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  8. Sylvie - teehee! The french and italian words for proud certainly do look similar, and perhaps the italian meaning could also mean arrogant to a degree, but the reason why I chose proud is because of that darn rooster in the header image! Long story short...I dream of having hens and a rooster in my garden but it would impose on the rest of the people living in this villa complex. Therefore, I took Mr. Arrogant Rooster as the watchful mascot of my garden blog, a space for which I am dearly proud to share my garden in real life!

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  9. Hurrah for the peach - hope it survives and gives you yummy fruit for years.

    Beautiful photo of a lovely allium - I love those globey flowers.

    I can just see you out there knocking back glasses of champagne with the slugs - they do love a good party.

    Vis a vis aphids and scale - I've had some really good luck with a disgusting concoction of water, oil, soap and a very stinky Tuscan cigar. Everything I've sprayed as turned up toes and died. Ha!

    Wonderful about the fennel, it is sooo good. Louis makes a terrific fennel risotto...

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  10. 77? Really?! We've been experiencing 100s. The zucchini is going nuts and the salsa garden is a delight. What is your favorite thing to grow?

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  11. Farfalle - a tuscan cigar? I remember you mentioning this nicotine concoction before, but since we had all of our spray bottles topped off with a myriad of solutions, I thought we'd use them all up first. So far, the pyrethrum gives the best results against ants and aphids. That ortica tea and chile pepper/soapy water worked only for a couple days until we had to reapply.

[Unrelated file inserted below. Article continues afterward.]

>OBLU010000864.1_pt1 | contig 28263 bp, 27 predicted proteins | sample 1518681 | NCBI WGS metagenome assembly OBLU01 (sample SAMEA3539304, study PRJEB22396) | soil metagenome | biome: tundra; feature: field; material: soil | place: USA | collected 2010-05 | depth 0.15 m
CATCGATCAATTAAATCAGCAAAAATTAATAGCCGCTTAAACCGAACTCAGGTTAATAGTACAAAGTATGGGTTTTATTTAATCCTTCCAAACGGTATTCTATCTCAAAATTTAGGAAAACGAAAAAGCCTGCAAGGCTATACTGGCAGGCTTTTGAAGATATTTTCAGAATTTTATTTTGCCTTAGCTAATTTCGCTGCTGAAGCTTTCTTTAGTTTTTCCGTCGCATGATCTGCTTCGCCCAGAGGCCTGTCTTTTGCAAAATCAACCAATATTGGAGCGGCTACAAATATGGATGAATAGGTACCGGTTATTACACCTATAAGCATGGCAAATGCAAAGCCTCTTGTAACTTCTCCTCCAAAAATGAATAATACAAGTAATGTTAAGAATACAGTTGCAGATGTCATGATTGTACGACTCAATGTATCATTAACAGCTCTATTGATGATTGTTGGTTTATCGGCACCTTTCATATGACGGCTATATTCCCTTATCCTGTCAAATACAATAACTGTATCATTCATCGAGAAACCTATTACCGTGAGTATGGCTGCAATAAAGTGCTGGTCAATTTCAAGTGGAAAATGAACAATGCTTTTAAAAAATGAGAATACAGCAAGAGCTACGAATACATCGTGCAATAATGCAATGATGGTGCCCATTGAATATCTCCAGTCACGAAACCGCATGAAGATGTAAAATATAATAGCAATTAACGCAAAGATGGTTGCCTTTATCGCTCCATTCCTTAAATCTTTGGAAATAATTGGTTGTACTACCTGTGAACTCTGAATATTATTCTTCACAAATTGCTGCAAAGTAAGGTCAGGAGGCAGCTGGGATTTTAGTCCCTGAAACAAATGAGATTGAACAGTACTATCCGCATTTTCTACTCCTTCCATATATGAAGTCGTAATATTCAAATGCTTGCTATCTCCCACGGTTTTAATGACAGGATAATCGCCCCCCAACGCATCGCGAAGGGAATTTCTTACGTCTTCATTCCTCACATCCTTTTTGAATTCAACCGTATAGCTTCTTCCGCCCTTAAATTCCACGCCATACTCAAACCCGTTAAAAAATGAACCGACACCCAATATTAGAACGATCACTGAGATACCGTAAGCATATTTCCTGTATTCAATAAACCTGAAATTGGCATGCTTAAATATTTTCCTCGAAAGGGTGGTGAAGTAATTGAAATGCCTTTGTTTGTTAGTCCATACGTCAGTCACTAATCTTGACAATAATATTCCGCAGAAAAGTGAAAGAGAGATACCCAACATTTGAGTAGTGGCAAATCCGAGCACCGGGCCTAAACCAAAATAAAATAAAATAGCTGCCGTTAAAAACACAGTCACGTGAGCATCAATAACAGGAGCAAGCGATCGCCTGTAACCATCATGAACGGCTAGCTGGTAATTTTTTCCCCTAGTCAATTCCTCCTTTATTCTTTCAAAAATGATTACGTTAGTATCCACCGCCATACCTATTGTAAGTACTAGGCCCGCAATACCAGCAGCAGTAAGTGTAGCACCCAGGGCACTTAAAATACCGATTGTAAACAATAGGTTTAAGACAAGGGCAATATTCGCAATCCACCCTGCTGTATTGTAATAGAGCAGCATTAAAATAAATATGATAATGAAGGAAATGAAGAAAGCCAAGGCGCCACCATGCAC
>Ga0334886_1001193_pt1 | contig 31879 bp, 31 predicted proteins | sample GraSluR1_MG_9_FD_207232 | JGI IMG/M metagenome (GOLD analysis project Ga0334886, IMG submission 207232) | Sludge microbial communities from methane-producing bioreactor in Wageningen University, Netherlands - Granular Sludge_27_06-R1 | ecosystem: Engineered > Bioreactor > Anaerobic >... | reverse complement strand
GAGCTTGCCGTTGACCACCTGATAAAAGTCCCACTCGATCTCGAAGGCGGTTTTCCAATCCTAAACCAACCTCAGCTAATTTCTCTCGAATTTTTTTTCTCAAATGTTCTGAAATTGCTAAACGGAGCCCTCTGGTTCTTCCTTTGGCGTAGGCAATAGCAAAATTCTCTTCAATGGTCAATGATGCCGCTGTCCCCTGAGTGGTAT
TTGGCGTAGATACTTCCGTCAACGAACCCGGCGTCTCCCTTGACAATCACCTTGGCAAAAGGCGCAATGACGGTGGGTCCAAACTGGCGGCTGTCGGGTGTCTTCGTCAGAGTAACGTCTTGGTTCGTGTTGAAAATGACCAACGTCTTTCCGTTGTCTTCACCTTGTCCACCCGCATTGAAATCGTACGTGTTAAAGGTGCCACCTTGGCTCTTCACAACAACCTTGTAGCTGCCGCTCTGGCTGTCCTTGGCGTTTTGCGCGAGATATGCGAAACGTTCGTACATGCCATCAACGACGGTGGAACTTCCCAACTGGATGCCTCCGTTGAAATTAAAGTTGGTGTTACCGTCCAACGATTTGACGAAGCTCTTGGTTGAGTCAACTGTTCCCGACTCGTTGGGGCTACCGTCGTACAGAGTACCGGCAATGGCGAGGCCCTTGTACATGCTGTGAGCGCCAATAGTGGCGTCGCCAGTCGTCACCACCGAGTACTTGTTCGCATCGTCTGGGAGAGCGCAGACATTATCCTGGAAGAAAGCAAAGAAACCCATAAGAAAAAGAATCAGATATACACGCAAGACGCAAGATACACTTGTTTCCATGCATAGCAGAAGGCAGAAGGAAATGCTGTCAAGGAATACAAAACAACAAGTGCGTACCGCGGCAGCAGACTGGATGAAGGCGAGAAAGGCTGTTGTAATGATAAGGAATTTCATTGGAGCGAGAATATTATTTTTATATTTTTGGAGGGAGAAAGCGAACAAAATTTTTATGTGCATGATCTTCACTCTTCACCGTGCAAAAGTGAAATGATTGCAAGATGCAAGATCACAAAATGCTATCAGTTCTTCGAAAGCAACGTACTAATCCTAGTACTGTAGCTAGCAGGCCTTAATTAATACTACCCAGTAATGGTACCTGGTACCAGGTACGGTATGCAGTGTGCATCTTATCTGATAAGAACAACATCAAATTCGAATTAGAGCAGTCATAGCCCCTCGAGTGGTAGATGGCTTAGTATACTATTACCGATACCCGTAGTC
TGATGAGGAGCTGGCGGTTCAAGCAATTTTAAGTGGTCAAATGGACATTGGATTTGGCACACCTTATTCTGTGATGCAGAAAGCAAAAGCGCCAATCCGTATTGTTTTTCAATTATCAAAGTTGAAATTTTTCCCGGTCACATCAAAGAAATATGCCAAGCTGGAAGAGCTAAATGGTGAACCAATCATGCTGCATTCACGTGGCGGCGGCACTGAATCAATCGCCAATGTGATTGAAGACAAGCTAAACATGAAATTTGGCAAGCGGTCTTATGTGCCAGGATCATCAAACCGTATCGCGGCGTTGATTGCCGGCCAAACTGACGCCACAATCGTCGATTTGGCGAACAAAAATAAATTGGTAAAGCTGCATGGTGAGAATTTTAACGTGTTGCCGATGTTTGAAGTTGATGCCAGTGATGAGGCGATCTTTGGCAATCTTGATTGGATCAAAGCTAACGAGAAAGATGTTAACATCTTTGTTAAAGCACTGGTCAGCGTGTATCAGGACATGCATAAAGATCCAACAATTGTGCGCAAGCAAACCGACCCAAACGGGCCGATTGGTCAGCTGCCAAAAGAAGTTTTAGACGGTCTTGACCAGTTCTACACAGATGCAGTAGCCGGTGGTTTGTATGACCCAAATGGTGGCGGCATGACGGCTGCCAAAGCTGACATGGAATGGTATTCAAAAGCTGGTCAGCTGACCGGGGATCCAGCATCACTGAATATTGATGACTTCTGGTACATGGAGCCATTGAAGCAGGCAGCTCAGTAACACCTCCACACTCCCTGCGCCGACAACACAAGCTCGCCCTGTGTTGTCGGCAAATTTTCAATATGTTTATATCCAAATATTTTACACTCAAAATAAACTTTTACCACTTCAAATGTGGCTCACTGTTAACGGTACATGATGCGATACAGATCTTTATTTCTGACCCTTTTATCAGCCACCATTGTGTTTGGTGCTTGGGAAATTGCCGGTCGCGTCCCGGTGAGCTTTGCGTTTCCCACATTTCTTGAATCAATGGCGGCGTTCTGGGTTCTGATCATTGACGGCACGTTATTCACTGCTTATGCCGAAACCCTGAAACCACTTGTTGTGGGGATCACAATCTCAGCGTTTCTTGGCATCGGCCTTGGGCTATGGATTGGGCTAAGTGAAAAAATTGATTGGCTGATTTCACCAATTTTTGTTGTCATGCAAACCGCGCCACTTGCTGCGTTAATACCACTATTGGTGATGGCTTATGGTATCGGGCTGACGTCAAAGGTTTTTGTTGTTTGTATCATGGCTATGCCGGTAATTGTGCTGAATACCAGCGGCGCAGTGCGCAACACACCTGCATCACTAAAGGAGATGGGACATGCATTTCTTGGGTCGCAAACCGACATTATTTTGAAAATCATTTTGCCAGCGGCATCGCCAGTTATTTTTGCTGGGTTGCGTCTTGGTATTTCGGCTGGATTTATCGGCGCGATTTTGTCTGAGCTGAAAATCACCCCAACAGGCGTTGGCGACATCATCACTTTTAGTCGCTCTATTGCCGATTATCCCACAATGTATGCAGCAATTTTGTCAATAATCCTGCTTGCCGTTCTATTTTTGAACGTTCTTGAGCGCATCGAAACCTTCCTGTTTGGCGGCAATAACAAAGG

Fennel risotto sounds wonderful. You'll have to post Louis' masterpiece one of these days.

    Maybelline - looking at the date of that post, I wish I had known that 3 days later the temps would jump to 90°F. Still peanuts compared to the 100's but boy did the heat hit me harder while working in the garden. My favorite thing to grow is tomatoes...a pity that I have only so much space!

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  12. I love Alliums, they come in so many shapes, sizes & colors now. You will enjoy growing them Rowena. :)

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  13. Are there growing zones in Italy or is that just an American thing? If there are, I'm curious to know what zone you are in?

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  14. Perennial Gardener - to think that I would dare compare them to dandelions! I'm so looking forward to adding several varieties come this fall.

    Maybelline - from what I've experienced, it's an american thing (like tomato cages). Good point that you brought up as I'll have to post what a packet of seed says on growing regions.